Posts Tagged ‘women’

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Supreme Court sends signal to appellate courts on sexual assault rulings

Monday, December 14th, 2020

… the Supreme Court has sent a message to appellate courts that they should listen to lower-court judges who believe the complainant… Assessments of credibility (honesty) and reliability (accuracy) are central to the trial judge’s job. Appeal courts generally defer to these assessments because it is the trial judge who sits in court and hears directly from the witnesses. Witnesses do not testify at appeal courts.

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What if we were as serious about ending violence as ending the pandemic?

Tuesday, December 8th, 2020

At the beginning of the lockdowns, women found it difficult to flee their abusers; as lockdowns eased and they returned to shelters, workers noticed an escalation in the severity of violence they were reporting – more broken bones, more strangulation, more sexual violence… If this year has taught us anything, it’s our ability to work collectively to end a public health crisis. But we have to open our eyes first.

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In 2020, the anniversary of the Montreal Massacre is a call to action

Sunday, December 6th, 2020

Now it’s time to move forward on a Canada-wide action plan that makes gender-based violence a national priority. Reflecting on lives lost to preventable violence is important. But the greatest way to honour stolen lives is through concrete action.

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Deliver on national child-care this time, please

Sunday, December 6th, 2020

For now, all the Trudeau government has put up for a national child-care system is a down payment and a promise… The down payment includes $420 million to help provinces train and retain qualified early-childhood educators and $20 million over five years to fund a secretariat to craft its national “child care vision.”

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‘It’s been 50 years … 50 years!’ A national child care program in Canada?

Thursday, December 3rd, 2020

It’s been 50 years since the Royal Commission on the Status of Women recommended child-care services for women who choose to work outside the home… Since then, governments of all stripes have promised a program. None have actually made it happen… This is the value society seems to place on rearing children and granting the women who bear them an equal opportunity to thrive in the workplace: none.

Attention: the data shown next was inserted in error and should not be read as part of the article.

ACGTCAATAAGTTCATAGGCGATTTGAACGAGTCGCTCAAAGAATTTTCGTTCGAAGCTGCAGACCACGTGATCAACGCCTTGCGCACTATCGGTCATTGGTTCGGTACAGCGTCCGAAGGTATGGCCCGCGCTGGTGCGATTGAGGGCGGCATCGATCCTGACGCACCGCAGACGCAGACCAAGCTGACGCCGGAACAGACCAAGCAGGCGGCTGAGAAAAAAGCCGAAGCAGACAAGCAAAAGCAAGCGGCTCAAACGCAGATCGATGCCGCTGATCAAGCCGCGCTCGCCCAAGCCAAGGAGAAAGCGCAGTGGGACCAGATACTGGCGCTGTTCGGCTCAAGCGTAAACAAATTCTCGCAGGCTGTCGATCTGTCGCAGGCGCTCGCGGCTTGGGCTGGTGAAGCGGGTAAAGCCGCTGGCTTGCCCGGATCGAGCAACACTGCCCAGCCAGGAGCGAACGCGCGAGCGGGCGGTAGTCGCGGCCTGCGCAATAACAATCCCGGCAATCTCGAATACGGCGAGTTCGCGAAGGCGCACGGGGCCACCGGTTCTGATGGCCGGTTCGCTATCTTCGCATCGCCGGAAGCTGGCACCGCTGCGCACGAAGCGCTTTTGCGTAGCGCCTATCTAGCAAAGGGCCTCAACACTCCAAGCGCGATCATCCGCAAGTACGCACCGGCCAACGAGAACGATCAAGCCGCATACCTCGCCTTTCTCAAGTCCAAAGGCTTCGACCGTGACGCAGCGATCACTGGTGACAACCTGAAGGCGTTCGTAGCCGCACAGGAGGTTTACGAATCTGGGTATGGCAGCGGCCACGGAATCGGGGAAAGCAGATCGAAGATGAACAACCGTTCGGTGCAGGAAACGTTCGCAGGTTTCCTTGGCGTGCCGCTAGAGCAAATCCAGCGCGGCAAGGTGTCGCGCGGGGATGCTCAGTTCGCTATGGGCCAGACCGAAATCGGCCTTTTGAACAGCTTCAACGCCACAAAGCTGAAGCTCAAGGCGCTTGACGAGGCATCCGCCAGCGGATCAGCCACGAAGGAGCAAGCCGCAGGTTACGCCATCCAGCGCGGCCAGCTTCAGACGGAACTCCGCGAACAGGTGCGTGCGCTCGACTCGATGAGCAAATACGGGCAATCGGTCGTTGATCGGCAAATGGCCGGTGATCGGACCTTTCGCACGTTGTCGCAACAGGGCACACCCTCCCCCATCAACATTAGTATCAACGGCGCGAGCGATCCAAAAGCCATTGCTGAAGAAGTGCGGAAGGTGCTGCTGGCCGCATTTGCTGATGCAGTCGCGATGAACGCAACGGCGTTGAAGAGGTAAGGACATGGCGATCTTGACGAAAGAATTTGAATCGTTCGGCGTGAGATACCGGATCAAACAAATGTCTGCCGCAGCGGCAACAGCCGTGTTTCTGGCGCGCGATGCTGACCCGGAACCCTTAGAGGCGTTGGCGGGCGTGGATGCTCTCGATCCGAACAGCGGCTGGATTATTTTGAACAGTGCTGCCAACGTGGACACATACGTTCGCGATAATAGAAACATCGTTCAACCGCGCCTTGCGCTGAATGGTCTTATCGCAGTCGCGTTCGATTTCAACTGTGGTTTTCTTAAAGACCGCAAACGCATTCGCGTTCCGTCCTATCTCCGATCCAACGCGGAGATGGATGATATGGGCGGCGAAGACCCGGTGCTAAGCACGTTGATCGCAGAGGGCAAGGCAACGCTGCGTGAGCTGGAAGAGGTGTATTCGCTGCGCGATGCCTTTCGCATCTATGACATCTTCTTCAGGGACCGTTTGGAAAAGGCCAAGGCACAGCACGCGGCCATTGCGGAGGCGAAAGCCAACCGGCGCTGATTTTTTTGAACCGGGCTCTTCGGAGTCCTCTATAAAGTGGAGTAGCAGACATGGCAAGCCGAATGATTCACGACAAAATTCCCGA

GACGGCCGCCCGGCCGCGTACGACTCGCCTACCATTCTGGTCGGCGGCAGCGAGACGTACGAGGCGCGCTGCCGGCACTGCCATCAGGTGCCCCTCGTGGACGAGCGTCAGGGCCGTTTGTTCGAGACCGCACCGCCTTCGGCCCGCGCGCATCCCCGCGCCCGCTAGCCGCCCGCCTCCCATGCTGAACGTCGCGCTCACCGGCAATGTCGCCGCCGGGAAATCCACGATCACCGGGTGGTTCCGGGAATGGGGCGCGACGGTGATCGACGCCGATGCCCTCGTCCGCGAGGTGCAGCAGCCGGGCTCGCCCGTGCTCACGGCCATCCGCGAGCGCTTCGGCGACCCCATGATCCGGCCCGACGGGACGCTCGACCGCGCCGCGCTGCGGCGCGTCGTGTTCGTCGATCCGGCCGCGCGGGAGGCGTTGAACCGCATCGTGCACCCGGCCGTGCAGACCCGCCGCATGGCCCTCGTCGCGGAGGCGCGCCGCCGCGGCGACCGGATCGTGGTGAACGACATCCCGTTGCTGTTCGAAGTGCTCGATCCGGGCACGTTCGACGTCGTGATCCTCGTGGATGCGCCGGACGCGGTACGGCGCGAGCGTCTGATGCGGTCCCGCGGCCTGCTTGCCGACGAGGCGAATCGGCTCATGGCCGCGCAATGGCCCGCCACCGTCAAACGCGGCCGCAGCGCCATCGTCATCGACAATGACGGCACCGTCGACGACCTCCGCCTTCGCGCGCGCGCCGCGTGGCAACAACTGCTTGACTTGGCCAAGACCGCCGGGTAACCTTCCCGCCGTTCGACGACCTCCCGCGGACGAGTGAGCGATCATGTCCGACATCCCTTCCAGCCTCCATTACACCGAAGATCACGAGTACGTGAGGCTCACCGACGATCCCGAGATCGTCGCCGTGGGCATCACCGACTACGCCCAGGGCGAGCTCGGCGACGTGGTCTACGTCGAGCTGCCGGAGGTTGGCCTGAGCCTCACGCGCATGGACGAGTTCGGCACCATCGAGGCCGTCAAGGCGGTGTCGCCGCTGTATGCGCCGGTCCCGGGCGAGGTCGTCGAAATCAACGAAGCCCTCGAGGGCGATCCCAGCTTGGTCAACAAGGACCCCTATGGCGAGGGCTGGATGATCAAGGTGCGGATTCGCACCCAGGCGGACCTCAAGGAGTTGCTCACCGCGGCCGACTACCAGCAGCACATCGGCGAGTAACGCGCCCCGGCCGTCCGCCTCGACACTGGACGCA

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Ontario’s family law takes a step forward in protecting the vulnerable

Saturday, November 28th, 2020

The new definition in the Children’s Law Reform Act (CLRA) uses the language of coercive and controlling behaviour and includes sexual, psychological and financial abuse as well as threats of or actual harm to animals among the behaviours considered to be family violence. It also makes explicit that conduct need not constitute a criminal offence for it to be considered in a family law proceeding. 

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A national child-care program would be a boon to Canada’s post-COVID recovery — none more so than Ontario’s

Saturday, November 28th, 2020

Ontario’s failure to build a 21st-century child-care system is holding back provincial economic recovery. Its patchwork arrangement of overstretched group care, tax-subsidized nannies and sky-high fees squanders tens of billions of dollars of GDP, income and tax revenue. Ontario, and other lagging provinces, have a golden opportunity to fix this problem — and in so doing accelerate Canada’s reconstruction after COVID-19.

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Universal child care would generate up to $29 billion a year in tax revenues, new report says

Wednesday, November 25th, 2020

… investing in a “care-led recovery” — for both children and those in long-term care — would create 2.7 times as many jobs as the same investment in a more conventional construction-led recovery… Not includ(ing)… the long-term benefits that come from the “enhanced capabilities and capacities” of children who otherwise wouldn’t have received professional early learning and child care. This leads to increased high school graduation rates, improved employability, higher career earnings and also reduced health-care expenses and criminality…

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Canada needs a bold pro-growth strategy for both pandemic recovery and a successful future

Sunday, November 15th, 2020

… we need to remove the barriers that prevent some of our citizens from realizing their potential. This includes a stronger income-security framework and skills programs that are better aligned with labour market needs. Affordable and accessible child care that… can improve the participation of women in the labour force, and help close the gender pay gap. Greater workplace accessibility for disabled Canadians can also add workers. Improved integration of newcomers into the economy through better recognition of skills, education and qualifications can increase labour productivity…

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Canada’s K-shaped recovery is deepening the lines between rich and poor. Here’s how we can shift our economy toward a fair outcome for all

Sunday, November 15th, 2020

… current economic data shows that the pre-pandemic well-off are benefiting while the pre-pandemic marginalized are suffering considerably…  COVID-19 and its congruent economic crisis is an opportunity to implement key changes that will set Canada’s economic trajectory on the right path. Specifically, three things must be done: a universal basic income with automatic stabilizers; high-quality, affordable child care; and a well-designed wealth tax.

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